But a repeat Finals does so much for the league and the sport of basketball itself. It creates a headline for the large media outlets to focus on. “The Spurs vs. The Heat: Part 2”–put that as your headline and let me know how many clicks it draws. It was even enough to get Tim Duncan talking about the series–I mean, he practically guaranteed(!) a series win for the Spurs. That’s not normal Tim Duncan. And, in response, LeBron made the claim that the Spurs “don’t like” the Heat. There’s clear animosity between the two sides here. That’s something that people love to see.
What’s really surprising about it is how the Spurs have reacted. Well, mainly Duncan. This is so anti-Duncan, anti-Popovich and anti-Spur. It’s not really a feel that we’re used to coming from the Spurs corner. But it’s what we’ve been waiting to see since the Jordan era, really. And, frankly, I couldn’t be more excited.
But enough with the possible impact the Finals will have on the league, lets talk about this matchup. It’s a juicy one between two of the best coaching minds in the game. These are two coaches who aren’t afraid to adjust on the fly or step out of their comfort zones in order to gain an edge. They’re aware that every minute, every second counts in the series and they’ll maximize the potential of each moment.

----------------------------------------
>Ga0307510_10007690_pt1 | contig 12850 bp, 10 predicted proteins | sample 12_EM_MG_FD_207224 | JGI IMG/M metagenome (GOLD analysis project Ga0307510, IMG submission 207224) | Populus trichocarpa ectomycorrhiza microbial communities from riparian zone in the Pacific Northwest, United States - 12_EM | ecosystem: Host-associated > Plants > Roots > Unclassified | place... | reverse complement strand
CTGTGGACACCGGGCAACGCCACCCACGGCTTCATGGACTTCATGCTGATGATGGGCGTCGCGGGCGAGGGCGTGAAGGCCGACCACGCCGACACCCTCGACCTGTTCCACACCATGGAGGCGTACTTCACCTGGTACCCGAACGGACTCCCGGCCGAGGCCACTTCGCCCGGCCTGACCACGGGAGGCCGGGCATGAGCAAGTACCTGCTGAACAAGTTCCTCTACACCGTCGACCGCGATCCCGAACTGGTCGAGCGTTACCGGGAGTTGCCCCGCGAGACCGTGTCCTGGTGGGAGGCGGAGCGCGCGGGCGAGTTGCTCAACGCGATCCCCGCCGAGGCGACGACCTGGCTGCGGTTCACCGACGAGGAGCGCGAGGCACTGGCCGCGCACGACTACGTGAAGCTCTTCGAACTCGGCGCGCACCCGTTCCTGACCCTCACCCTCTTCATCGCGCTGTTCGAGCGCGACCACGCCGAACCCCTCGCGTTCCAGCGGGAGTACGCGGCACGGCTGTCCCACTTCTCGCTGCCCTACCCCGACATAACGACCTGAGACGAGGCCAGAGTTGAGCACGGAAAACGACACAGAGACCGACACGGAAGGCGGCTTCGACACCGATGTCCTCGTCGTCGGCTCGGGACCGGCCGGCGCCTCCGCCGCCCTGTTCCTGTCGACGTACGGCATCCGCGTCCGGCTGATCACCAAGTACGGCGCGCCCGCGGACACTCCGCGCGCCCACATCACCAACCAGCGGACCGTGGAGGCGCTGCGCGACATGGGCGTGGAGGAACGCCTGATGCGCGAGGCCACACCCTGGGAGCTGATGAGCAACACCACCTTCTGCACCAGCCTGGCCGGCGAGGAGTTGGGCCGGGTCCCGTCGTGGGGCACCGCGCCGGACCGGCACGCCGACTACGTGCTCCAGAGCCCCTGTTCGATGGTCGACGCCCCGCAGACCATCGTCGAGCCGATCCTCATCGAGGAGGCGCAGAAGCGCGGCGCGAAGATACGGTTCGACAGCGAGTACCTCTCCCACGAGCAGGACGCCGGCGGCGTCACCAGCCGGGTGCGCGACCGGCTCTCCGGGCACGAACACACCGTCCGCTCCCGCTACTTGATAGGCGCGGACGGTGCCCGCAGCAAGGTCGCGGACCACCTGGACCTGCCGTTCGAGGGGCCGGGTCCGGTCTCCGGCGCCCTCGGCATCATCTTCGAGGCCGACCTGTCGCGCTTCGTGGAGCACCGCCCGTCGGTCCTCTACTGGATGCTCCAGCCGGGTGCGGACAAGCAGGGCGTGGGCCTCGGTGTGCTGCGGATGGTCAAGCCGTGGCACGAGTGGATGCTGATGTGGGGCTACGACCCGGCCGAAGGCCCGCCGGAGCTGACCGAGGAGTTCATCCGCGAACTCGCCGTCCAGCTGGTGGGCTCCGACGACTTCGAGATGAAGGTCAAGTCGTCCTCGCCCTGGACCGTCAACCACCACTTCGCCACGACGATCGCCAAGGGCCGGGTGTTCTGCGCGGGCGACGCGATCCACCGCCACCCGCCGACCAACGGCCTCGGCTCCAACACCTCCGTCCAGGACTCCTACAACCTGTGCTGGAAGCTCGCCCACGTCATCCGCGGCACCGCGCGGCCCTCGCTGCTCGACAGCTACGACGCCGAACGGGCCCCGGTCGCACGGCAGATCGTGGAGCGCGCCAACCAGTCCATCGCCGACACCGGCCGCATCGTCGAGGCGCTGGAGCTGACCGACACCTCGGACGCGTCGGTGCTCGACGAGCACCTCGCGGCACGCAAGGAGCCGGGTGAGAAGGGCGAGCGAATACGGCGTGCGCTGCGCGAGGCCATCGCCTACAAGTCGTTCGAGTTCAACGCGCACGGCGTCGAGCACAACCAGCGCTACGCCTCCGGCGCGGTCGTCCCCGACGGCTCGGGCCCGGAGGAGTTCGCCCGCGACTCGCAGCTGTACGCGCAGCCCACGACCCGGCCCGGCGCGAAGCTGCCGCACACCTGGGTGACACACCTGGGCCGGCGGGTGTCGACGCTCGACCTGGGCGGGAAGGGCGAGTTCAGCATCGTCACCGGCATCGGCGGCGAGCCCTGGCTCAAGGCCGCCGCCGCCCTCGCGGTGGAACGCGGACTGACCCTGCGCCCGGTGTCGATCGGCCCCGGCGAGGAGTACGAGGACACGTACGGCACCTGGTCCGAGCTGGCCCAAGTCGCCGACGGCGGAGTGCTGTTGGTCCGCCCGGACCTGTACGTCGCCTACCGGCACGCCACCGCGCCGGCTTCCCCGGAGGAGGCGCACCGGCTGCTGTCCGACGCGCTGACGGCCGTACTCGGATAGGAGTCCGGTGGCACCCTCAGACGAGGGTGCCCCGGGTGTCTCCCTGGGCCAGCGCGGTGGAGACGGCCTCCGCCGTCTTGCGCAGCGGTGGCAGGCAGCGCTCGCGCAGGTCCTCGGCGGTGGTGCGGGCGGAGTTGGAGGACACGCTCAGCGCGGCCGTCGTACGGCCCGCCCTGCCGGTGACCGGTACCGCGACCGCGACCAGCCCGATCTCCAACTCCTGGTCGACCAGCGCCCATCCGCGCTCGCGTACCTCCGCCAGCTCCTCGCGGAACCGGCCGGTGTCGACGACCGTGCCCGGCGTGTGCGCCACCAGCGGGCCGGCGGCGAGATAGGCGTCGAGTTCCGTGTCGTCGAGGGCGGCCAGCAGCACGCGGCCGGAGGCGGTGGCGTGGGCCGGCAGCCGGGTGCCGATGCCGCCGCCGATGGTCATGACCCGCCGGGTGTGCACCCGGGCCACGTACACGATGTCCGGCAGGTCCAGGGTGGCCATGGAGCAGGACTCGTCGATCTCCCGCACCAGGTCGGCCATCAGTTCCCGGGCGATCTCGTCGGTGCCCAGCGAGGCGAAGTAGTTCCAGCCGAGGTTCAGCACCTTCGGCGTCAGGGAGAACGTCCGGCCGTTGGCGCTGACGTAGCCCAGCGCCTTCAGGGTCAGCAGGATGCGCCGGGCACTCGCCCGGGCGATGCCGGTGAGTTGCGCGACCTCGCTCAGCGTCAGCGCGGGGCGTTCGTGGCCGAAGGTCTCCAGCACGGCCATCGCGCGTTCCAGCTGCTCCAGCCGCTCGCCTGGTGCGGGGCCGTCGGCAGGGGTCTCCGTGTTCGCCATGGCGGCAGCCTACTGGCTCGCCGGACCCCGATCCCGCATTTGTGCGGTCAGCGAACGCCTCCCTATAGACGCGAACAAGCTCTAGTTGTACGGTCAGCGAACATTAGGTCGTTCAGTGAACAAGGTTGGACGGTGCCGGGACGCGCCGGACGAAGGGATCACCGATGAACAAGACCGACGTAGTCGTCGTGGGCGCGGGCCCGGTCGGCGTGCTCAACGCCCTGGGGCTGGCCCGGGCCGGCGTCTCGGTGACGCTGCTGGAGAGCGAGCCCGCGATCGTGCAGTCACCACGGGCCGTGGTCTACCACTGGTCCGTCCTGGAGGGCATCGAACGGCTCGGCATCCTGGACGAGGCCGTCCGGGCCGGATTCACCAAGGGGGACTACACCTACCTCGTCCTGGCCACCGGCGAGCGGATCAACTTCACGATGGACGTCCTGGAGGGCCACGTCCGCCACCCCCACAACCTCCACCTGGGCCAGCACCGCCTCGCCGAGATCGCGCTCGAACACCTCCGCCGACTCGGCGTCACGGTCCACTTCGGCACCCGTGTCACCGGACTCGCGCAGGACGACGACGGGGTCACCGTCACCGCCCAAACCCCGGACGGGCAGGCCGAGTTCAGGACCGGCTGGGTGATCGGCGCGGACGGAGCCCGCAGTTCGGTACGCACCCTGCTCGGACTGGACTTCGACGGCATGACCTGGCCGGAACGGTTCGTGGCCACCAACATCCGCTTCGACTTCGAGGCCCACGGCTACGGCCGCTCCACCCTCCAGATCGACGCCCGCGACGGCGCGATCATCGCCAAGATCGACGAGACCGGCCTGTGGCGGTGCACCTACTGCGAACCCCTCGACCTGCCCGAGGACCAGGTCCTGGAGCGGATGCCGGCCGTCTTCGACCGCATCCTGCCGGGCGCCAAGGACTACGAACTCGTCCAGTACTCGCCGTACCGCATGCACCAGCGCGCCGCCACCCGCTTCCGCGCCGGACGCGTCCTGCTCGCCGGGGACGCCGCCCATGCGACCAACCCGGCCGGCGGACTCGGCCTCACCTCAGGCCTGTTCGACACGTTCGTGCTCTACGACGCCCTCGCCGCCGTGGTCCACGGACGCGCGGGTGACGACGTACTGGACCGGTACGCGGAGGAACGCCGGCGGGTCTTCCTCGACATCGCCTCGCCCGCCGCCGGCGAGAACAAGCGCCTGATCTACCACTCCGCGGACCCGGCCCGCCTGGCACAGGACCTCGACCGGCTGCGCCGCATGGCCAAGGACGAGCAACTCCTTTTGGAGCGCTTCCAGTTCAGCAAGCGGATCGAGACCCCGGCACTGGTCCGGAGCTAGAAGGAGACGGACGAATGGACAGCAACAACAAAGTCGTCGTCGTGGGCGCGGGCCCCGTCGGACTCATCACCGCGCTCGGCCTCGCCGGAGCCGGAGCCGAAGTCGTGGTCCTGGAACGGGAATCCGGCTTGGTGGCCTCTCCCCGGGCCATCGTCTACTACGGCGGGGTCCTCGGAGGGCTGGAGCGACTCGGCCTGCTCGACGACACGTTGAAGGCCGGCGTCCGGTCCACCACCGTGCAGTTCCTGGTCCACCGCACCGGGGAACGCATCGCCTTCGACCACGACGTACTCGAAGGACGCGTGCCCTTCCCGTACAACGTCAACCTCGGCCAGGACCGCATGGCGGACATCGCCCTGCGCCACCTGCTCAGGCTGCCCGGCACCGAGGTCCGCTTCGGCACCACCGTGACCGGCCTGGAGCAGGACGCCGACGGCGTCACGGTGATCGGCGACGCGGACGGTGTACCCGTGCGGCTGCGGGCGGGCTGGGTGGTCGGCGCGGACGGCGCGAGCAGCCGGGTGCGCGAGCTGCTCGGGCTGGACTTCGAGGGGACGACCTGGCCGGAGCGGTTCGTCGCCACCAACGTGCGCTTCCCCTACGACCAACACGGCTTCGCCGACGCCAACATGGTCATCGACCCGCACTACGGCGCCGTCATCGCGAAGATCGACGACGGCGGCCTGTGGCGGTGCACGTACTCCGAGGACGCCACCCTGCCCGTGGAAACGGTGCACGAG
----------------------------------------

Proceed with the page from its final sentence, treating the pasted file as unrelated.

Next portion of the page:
To get a feel for this, we’ll go over some of what each side did last season to counter each other’s hand. It’s going to be a wild ride.
In the Spurs Corner
Gregg Popovich is one of the most innovative minds in basketball and that was made clear, if you didn’t already know, during last year’s NBA Finals. He came up with a strategy that, through the first three games, held LeBron James to only 16.7 points per game on 18 shots. He shot 39 percent from the floor and couldn’t draw fouls to energize his scoring efforts.
Dwyane Wade got a taste of that same medicine. He averaged just 14.3 points on 14.3 shots through the first three games. Chris Bosh? Just 12.3 points on 12 shots per game. There was no production coming from Miami’s power trio and if that kept up there’d be no way that they’d win the series. Miami ended up going 2-1 through those first three games because of the Spurs’ strategy. Don’t be surprised if we see that again this year.
What the Spurs did was take a huge gamble by backing off of the big three and forming a wall around the paint. They wanted to bait them into taking midrange jump shots and pull-up threes–for the first three games of the series that worked. Take a look at Miami’s shot distribution through the first three games of that series.